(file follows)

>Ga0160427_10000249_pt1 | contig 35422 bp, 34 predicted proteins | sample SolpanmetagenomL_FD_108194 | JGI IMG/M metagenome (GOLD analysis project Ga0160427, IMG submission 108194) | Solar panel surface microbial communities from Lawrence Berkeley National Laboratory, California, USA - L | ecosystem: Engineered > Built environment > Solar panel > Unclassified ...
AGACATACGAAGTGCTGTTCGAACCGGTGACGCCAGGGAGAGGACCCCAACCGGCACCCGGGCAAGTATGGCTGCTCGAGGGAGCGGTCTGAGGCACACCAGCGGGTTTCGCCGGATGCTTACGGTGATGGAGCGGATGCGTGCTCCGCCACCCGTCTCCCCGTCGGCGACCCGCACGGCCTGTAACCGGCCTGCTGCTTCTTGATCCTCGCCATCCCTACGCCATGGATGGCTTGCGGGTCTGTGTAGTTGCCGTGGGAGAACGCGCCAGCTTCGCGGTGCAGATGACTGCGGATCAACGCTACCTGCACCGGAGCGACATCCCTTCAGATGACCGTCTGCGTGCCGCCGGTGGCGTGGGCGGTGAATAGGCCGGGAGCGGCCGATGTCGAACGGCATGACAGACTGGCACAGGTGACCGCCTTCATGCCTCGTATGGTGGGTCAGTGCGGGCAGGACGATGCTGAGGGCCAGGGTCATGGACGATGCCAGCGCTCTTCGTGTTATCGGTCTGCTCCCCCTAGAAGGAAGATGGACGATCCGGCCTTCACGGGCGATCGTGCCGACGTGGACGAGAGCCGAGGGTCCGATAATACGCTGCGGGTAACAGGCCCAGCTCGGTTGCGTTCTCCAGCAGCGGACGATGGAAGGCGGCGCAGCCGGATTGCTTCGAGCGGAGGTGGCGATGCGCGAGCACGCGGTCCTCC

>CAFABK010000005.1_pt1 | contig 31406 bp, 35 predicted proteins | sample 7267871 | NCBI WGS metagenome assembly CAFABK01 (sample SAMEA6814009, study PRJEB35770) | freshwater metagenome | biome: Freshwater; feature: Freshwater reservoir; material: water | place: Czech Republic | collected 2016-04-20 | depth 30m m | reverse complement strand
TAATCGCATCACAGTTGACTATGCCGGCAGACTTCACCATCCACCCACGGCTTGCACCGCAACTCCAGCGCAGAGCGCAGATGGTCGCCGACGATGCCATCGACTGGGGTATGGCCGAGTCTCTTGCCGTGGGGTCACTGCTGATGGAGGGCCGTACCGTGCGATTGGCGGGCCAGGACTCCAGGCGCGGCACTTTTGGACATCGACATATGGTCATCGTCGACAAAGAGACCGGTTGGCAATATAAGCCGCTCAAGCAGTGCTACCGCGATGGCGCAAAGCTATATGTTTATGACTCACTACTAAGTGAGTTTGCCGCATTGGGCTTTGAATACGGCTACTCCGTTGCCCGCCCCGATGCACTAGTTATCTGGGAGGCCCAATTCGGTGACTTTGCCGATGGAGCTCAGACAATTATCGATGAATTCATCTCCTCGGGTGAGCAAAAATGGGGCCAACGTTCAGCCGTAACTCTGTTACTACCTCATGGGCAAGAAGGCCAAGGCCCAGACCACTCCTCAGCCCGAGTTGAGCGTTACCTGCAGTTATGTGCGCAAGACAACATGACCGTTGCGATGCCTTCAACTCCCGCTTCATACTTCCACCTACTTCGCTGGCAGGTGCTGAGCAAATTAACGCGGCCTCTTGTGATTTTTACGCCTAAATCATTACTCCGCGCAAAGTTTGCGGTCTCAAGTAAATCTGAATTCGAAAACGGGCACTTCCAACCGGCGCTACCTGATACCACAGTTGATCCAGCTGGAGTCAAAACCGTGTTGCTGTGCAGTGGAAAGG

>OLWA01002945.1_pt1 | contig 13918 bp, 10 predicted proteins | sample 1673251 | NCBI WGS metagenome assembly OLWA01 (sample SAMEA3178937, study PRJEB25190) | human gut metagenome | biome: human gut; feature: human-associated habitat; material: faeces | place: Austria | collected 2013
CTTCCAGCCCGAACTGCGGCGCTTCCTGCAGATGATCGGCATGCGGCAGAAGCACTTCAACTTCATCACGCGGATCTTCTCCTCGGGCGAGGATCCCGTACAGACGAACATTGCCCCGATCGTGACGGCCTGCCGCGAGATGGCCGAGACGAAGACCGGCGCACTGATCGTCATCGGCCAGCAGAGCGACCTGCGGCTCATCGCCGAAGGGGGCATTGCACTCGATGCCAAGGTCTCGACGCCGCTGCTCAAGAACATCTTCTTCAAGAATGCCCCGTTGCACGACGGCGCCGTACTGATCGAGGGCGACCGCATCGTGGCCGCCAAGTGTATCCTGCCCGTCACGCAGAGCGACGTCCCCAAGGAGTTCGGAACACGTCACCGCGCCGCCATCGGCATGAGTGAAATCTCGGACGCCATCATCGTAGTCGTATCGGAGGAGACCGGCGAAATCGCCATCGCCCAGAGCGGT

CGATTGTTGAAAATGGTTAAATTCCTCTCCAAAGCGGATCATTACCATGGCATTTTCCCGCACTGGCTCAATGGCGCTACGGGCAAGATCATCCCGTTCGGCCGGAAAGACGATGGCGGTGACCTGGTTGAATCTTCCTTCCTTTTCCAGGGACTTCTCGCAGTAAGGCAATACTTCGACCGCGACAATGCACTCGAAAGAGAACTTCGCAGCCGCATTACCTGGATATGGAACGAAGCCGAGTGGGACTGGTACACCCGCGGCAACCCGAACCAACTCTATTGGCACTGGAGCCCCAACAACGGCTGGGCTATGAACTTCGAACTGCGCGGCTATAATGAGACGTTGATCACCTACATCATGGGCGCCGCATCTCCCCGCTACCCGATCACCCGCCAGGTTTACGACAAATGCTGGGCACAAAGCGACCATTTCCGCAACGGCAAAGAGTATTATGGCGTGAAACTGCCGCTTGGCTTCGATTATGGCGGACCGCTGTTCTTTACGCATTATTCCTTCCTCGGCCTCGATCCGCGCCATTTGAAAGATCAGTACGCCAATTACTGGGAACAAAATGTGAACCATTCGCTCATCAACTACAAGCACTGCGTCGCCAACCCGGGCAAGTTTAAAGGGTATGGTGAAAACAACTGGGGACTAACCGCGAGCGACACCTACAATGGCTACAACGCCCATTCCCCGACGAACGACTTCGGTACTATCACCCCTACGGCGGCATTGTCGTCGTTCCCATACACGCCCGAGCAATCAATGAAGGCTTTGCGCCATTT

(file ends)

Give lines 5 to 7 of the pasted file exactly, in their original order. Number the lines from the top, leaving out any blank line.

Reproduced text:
>OLWA01002945.1_pt1 | contig 13918 bp, 10 predicted proteins | sample 1673251 | NCBI WGS metagenome assembly OLWA01 (sample SAMEA3178937, study PRJEB25190) | human gut metagenome | biome: human gut; feature: human-associated habitat; material: faeces | place: Austria | collected 2013
CTTCCAGCCCGAACTGCGGCGCTTCCTGCAGATGATCGGCATGCGGCAGAAGCACTTCAACTTCATCACGCGGATCTTCTCCTCGGGCGAGGATCCCGTACAGACGAACATTGCCCCGATCGTGACGGCCTGCCGCGAGATGGCCGAGACGAAGACCGGCGCACTGATCGTCATCGGCCAGCAGAGCGACCTGCGGCTCATCGCCGAAGGGGGCATTGCACTCGATGCCAAGGTCTCGACGCCGCTGCTCAAGAACATCTTCTTCAAGAATGCCCCGTTGCACGACGGCGCCGTACTGATCGAGGGCGACCGCATCGTGGCCGCCAAGTGTATCCTGCCCGTCACGCAGAGCGACGTCCCCAAGGAGTTCGGAACACGTCACCGCGCCGCCATCGGCATGAGTGAAATCTCGGACGCCATCATCGTAGTCGTATCGGAGGAGACCGGCGAAATCGCCATCGCCCAGAGCGGT

CGATTGTTGAAAATGGTTAAATTCCTCTCCAAAGCGGATCATTACCATGGCATTTTCCCGCACTGGCTCAATGGCGCTACGGGCAAGATCATCCCGTTCGGCCGGAAAGACGATGGCGGTGACCTGGTTGAATCTTCCTTCCTTTTCCAGGGACTTCTCGCAGTAAGGCAATACTTCGACCGCGACAATGCACTCGAAAGAGAACTTCGCAGCCGCATTACCTGGATATGGAACGAAGCCGAGTGGGACTGGTACACCCGCGGCAACCCGAACCAACTCTATTGGCACTGGAGCCCCAACAACGGCTGGGCTATGAACTTCGAACTGCGCGGCTATAATGAGACGTTGATCACCTACATCATGGGCGCCGCATCTCCCCGCTACCCGATCACCCGCCAGGTTTACGACAAATGCTGGGCACAAAGCGACCATTTCCGCAACGGCAAAGAGTATTATGGCGTGAAACTGCCGCTTGGCTTCGATTATGGCGGACCGCTGTTCTTTACGCATTATTCCTTCCTCGGCCTCGATCCGCGCCATTTGAAAGATCAGTACGCCAATTACTGGGAACAAAATGTGAACCATTCGCTCATCAACTACAAGCACTGCGTCGCCAACCCGGGCAAGTTTAAAGGGTATGGTGAAAACAACTGGGGACTAACCGCGAGCGACACCTACAATGGCTACAACGCCCATTCCCCGACGAACGACTTCGGTACTATCACCCCTACGGCGGCATTGTCGTCGTTCCCATACACGCCCGAGCAATCAATGAAGGCTTTGCGCCATTT